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Internet of Things not just for the tech-savvy
Recent research from The Acquity Group reveals that ownership of in-home Internet of Things devices will soon extend from tech-savvy consumers to late adopters.
It's a term that's increasingly popping up in marketing and consumer content - the Internet of Things. Sensors and actuators, embedded in physical objects, are linked through wireless or wired networks using the same Internet Protocol that connects the Internet.
The Internet of Things, while only now becoming a widely used phrase, is not new. The concept was named in 1999 but the first Internet appliance, a Coke machine, was actually in use in 1980 at Carnegie Melon University.
While there are many applications for the Internet of Things within areas such as science, health industry, automotive industry and production and distribution, consumers are also now being able to take advantage of the Internet of Things.
Today the Internet of Things might include such consumer accessible devices such as door locks, webcams, televisions, alarms, garage openers, power outlets, sprinklers, scales, home thermostats and hubs for controlling multiple devices.
According to The Acquity Group's '2014 State of the Internet of Things Study', ownership of such devices will, by as early as 2019, extend from tech-savvy early adopters to late adopters. A whopping 92% of those who consider themselves mass consumers on the adoption curve, and more than three-quarters (78%) of late adopters, say they will purchase an in-home Internet of Things device in the next five years. Meanwhile, nearly half (45%) of consumers and 26% of late adopters plan to do so in the next 2 years.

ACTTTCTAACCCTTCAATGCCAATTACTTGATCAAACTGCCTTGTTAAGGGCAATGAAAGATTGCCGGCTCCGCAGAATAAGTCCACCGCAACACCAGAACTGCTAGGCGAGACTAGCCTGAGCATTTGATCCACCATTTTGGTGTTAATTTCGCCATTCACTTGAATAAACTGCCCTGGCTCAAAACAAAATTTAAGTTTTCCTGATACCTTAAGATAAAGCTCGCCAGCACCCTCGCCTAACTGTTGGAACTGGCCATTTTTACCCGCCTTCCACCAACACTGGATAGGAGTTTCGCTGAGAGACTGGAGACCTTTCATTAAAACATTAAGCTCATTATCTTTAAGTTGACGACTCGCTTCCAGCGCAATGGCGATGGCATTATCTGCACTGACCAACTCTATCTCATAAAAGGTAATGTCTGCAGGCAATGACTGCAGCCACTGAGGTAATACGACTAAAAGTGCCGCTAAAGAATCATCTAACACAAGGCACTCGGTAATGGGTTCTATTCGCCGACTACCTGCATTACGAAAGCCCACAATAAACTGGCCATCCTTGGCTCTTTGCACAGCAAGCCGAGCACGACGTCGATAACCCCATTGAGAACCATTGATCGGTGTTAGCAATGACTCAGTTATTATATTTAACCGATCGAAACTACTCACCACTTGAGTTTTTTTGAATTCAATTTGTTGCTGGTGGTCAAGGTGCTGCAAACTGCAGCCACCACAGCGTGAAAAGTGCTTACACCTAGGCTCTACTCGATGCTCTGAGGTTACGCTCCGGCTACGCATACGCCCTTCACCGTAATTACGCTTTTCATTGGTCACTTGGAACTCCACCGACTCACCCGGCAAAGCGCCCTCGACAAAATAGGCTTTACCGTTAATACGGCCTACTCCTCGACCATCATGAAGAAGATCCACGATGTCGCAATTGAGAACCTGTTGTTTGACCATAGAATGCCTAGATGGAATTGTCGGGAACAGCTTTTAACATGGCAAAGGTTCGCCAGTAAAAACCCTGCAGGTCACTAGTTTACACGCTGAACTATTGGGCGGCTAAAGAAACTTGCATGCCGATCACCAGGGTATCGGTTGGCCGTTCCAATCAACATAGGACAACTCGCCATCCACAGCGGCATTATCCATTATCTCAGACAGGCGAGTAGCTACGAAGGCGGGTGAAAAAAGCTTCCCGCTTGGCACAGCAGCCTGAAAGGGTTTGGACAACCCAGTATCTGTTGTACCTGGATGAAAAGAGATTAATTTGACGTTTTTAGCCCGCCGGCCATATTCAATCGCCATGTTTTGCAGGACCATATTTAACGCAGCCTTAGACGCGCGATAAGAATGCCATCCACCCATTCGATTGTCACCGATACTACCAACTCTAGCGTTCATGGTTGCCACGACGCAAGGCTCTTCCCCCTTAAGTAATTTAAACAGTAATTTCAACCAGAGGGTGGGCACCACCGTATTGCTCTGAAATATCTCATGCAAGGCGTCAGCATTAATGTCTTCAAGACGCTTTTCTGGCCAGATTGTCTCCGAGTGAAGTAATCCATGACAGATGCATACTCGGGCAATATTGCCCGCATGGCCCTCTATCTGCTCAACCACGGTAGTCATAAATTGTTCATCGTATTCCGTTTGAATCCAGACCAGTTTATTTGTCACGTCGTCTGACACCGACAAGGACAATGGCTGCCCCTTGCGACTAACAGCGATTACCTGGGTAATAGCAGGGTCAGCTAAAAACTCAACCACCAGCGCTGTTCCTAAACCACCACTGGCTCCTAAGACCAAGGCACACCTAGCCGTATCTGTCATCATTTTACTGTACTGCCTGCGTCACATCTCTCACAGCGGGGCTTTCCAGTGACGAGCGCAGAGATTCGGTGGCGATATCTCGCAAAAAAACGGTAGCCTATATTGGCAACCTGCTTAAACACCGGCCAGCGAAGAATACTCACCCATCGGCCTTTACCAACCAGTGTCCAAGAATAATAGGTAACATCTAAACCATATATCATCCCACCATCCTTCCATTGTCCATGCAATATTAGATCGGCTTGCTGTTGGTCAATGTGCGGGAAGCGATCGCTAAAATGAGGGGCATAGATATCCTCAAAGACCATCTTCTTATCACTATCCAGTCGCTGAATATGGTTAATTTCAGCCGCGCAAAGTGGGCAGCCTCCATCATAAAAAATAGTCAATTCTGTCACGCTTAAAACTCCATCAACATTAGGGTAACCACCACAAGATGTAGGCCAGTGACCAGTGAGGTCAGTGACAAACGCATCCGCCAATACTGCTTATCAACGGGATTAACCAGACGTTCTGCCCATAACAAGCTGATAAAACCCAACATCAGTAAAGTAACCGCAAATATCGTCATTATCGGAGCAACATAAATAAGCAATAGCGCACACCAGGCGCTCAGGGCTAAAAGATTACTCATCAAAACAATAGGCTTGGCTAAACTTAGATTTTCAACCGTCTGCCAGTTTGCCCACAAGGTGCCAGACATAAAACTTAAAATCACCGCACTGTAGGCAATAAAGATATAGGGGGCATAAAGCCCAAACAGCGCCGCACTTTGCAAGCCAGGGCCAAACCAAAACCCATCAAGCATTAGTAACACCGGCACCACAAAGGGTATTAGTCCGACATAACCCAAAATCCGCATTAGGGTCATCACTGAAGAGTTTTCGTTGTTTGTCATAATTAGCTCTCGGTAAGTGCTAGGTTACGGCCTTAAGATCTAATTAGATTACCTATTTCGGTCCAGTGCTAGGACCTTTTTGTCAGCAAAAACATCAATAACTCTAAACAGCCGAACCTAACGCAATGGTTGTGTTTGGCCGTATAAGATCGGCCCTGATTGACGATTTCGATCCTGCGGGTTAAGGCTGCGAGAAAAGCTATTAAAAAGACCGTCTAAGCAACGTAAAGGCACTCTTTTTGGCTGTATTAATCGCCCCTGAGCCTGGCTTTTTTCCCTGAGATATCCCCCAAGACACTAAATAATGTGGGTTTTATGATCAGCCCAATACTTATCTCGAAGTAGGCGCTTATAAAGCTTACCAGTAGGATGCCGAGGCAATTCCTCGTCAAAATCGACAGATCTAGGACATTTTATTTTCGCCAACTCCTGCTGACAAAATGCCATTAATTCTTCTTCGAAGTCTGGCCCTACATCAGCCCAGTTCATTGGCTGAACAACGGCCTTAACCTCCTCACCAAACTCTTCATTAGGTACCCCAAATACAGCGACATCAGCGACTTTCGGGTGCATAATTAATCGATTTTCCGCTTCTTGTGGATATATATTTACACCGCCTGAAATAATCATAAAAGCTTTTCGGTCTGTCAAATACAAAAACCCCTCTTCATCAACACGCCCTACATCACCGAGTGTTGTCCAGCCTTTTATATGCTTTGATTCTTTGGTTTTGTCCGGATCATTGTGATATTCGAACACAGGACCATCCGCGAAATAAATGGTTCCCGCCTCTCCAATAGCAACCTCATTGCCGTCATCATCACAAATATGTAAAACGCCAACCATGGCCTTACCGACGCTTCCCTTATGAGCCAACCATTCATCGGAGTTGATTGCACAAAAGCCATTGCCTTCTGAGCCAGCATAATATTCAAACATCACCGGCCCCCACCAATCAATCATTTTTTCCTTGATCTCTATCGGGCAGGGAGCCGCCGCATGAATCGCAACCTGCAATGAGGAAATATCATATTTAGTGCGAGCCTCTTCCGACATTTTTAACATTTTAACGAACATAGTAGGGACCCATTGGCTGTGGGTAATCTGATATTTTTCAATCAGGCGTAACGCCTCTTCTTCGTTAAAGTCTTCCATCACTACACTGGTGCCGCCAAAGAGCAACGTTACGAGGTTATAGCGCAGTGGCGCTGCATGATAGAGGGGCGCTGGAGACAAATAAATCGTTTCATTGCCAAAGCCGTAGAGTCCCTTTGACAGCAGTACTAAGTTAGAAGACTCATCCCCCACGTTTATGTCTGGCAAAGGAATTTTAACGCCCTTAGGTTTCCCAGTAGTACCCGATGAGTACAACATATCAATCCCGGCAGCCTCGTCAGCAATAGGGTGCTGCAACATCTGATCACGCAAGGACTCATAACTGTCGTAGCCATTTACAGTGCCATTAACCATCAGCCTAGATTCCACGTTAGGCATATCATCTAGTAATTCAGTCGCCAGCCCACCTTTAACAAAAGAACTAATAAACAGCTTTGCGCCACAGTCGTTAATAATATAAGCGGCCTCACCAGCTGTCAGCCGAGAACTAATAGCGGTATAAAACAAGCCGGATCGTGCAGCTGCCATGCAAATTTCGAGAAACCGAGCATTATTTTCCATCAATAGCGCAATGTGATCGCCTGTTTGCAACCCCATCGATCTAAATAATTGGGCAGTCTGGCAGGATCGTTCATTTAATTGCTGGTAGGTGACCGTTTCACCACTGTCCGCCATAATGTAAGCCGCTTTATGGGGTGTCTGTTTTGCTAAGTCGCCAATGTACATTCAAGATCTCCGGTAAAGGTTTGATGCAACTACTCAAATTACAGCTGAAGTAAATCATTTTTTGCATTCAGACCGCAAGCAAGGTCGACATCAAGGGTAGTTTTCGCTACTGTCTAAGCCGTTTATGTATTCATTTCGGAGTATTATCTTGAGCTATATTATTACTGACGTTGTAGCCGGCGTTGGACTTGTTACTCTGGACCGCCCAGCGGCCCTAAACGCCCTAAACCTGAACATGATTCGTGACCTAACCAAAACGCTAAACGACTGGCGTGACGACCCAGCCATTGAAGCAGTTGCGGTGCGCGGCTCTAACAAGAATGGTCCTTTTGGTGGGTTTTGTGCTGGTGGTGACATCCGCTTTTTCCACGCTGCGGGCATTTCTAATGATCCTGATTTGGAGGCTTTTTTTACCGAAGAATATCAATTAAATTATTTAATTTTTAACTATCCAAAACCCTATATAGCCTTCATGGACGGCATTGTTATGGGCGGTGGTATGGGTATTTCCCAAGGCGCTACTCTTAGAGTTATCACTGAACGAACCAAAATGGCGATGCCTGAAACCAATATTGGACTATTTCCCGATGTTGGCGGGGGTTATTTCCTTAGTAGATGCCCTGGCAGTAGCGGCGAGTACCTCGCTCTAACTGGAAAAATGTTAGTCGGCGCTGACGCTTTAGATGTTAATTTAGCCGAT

"These digital devices present major opportunities for improving a brand's customer experience for a range of consumers," said Jay Dettling, president of Acquity Group. "Our data reveals that it's not only tech enthusiasts who are interested in these kinds of products, but late adopters who also express interest in buying them."
The study also looked at smart wearable devices and found that, within the next five years, three-quarters (75%) of consumers and 62% of late adopters plan to purchase such a device in the next five years. Forty-two percent of consumers and 24% of late adopters plan to purchase such a device in the next 2 years.
A recent forecast from CCS Insight illustrates the growth in wearable technology over the coming years. By 2018, the company predicts 68 million smartwatches and 50 million smart bands will be shipped compared with a total of 9.7 million shipped in 2013.
Image via Shutterstock
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